Why Do Dogs Pee Before Going Outside? [5 Causes + Solutions]

Why Do Dogs Pee Before Going Outside

When your dog starts urinating before going out, it can be frustrating, as it requires extra cleaning.

However, is this something to worry about? Could it be a health problem? Let’s find out in this article.

A dog may pee before going outside due to excitement, being inside for too long, submissive urination, UTI, or lack of bladder control. Solutions include carrying the dog outside, using a potty bell, frequent potty breaks, calming the dog before going out, using a pee pad, building confidence, and consulting a vet.

Identifying the exact cause is crucial to address the issue. So, let’s dive in and find out more.

What causes your dog to urinate before going out?

When my Doberman was young, she could hold her bladder for a few hours, but as soon as I was getting ready to take her out, she couldn’t.

Literally, she started to pee inside just a few drops, and if for some reason I was late, she would definitely start urinating inside the house.

But, when we were outside, she started sniffing the ground and went to her usual spot. Eventually, I identified her problem and resolved it immediately.

If you’re facing a similar issue, here are the common reasons. Please go through each one and try to figure out what yours is.

1. Excitement.

If a dog pees before going outside, one of the major reasons is the excitement, especially can be seen among young puppies who aren’t adequately trained and socialized.

Think about whether this only happens in the morning or every time you take her out.

If it only happens in the morning, her excitement level is a bit lower. However, if this occurs every time, you gotta put an extra effort into training her.

When you’re about to take the dog outside for potty, she sees your body language, hears the tone of voice, and she can predict what’s gonna happen.

Although she is excellent at holding it for a few hours, this movement makes the dog so excited, resulting in peeing inside before going outside.

2. Being inside too long.

Although a dog needs to go outside every 6-7 hours at a minimum, it depends on many factors, including age, mental health, physical health, the season of the year, and many more.

Therefore understanding how long mainly your dog can hold the bladder is extremely important when addressing this issue.

You know what? Some dogs urinate only once, twice a day, due to both ordinary and abnormal reasons.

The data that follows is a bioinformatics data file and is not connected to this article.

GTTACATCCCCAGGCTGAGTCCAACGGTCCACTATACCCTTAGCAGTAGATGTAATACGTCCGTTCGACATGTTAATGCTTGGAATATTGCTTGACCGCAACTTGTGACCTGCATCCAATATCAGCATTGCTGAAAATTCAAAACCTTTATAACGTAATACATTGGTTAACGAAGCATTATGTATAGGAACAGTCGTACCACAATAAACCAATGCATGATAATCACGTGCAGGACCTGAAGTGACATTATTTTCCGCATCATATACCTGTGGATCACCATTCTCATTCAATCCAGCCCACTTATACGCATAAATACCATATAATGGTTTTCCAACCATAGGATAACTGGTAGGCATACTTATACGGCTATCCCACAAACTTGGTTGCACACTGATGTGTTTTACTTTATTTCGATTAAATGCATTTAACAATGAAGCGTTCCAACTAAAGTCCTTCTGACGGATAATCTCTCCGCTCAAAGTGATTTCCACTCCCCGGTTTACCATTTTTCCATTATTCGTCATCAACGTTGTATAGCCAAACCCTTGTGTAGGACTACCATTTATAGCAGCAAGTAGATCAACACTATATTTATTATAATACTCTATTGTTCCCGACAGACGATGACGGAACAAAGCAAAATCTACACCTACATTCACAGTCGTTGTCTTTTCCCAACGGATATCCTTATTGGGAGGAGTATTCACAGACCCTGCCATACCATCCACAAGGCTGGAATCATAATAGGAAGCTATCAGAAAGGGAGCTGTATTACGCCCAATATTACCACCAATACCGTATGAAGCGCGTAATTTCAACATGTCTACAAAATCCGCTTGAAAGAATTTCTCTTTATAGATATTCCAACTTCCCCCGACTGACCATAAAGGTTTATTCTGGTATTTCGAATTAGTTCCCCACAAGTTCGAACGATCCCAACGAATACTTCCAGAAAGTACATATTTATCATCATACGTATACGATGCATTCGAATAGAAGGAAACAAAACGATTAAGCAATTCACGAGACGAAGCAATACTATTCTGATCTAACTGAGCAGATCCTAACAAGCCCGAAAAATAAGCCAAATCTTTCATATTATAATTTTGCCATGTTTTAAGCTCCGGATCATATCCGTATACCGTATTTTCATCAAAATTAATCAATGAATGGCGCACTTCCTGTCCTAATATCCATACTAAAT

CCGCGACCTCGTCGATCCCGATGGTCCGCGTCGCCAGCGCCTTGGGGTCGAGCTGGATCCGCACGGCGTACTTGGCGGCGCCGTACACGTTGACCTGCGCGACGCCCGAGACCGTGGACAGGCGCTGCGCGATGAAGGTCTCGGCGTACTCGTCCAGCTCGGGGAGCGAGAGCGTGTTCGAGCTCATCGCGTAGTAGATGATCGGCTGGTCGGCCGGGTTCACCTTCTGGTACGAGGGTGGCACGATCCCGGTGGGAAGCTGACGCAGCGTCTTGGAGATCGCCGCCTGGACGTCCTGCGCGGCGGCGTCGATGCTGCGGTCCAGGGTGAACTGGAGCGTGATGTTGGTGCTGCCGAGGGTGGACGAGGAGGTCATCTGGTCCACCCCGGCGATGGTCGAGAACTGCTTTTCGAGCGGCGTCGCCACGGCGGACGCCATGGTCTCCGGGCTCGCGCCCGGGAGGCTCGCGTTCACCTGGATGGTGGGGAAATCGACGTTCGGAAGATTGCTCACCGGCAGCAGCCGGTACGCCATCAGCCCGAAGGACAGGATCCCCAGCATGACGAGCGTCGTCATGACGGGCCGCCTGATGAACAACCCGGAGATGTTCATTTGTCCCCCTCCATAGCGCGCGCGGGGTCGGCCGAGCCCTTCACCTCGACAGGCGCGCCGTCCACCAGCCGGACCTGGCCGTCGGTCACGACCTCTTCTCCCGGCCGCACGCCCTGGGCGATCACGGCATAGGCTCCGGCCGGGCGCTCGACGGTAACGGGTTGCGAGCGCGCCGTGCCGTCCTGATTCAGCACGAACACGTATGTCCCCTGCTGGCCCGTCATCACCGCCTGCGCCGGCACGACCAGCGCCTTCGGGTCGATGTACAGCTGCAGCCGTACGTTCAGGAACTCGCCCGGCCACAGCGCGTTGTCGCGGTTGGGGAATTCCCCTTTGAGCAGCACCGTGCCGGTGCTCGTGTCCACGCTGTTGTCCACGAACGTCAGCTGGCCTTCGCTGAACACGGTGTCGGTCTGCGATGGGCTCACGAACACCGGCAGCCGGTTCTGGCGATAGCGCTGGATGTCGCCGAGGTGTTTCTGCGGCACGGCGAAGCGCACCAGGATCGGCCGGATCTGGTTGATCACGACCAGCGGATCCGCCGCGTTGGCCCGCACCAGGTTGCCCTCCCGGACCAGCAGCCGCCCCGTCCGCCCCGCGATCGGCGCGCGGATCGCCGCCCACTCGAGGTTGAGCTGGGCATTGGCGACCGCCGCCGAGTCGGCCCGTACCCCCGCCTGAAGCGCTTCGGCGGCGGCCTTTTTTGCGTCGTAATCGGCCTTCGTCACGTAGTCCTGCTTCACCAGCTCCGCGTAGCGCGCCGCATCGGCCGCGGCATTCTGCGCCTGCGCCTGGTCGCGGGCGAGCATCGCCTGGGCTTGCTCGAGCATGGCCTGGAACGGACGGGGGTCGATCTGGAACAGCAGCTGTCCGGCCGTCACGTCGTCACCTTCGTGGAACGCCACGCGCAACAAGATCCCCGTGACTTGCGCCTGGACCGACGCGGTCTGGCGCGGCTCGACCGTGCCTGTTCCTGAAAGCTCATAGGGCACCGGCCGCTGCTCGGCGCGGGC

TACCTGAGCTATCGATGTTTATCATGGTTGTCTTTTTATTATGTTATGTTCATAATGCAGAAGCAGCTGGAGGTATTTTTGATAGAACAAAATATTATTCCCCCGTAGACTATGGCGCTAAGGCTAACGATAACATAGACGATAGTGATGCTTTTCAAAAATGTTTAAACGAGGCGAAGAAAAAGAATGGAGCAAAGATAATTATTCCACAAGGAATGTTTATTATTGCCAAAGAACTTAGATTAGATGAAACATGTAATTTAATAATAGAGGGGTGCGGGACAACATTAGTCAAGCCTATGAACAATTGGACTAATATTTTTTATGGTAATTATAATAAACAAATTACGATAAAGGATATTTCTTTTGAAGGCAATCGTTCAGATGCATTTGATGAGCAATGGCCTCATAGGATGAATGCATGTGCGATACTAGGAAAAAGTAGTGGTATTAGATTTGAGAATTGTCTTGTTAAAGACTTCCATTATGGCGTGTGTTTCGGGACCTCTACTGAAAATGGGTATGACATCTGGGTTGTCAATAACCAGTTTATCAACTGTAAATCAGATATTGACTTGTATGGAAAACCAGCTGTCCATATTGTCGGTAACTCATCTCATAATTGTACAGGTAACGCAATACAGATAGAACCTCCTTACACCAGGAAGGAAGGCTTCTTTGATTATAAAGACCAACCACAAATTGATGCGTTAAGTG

So, you seem to have no idea how often you need to take your dog out.

Being inside too long makes them really uncomfortable, resulting in peeing inside before going outside due to the high excitement level.

This is a natural phenomenon, and the only way to fix it is to understand a little more about the dog.

3. Submissive urination.

The next most suspicious cause is submissive urinating behavior. Typically this behavior can be seen among dogs when they are anxious, scared, or excited.

Usually, submissive urination is one of the reasons why do dogs pee on themselves.

This is common among newly adopted dogs and puppies during the first few days. Please don’t kneel and cower over your loving pooch, as it only reinforces this behavior.

Consider being a little bit aloof, and making sure she is comfortable with your presence is the first thing to do.

By the way, I’ll discuss how to solve this submissive urination under solutions.

4. Urinary tract infection.

If the dog pees inside before going outside, it can be a UTI (urinary tract infection) condition. By the way, dogs with UTI issues tend to exhibit the following symptoms.

  • Sniffing and licking around the urinary opening area.
  • Bloody urine.
  • Scratching the door more often.
  • Inside accidents.
  • Fever.
  • Whimpering and whining while peeing.

In general, female canines are more likely to develop UTIs. However, Cushing’s disease and chronic kidney disease increase the likelihood of developing UTI conditions.

If the dog is well house trained and suddenly starts to manifest this odd behavior, perhaps she is trying desperately to hold it.

However, the triggers like your body language, voice help her to predict that this is the potty time, increasing the excitement level. (If there was no UTI problem, she would be able to hold it even with a high excitement level)

Check if dribble is all over the place without just a puddle. If so, our suspicion is largely correct.

5. Lack of bladder control.

The next most possible reason is your dog has a weak bladder. Even though puppies often have this, over time, they become just fine.

With regards to lack of control over the bladder in adult dogs, that can be due to several health issues.

Here are some of them.

  • UTI
  • Hormonal imbalances.
  • Urinary stones.
  • Diseases that cause excessive water consumption.
  • Spinal injuries.
  • Anatomic abnormalities.

Note that these can also occur among puppies.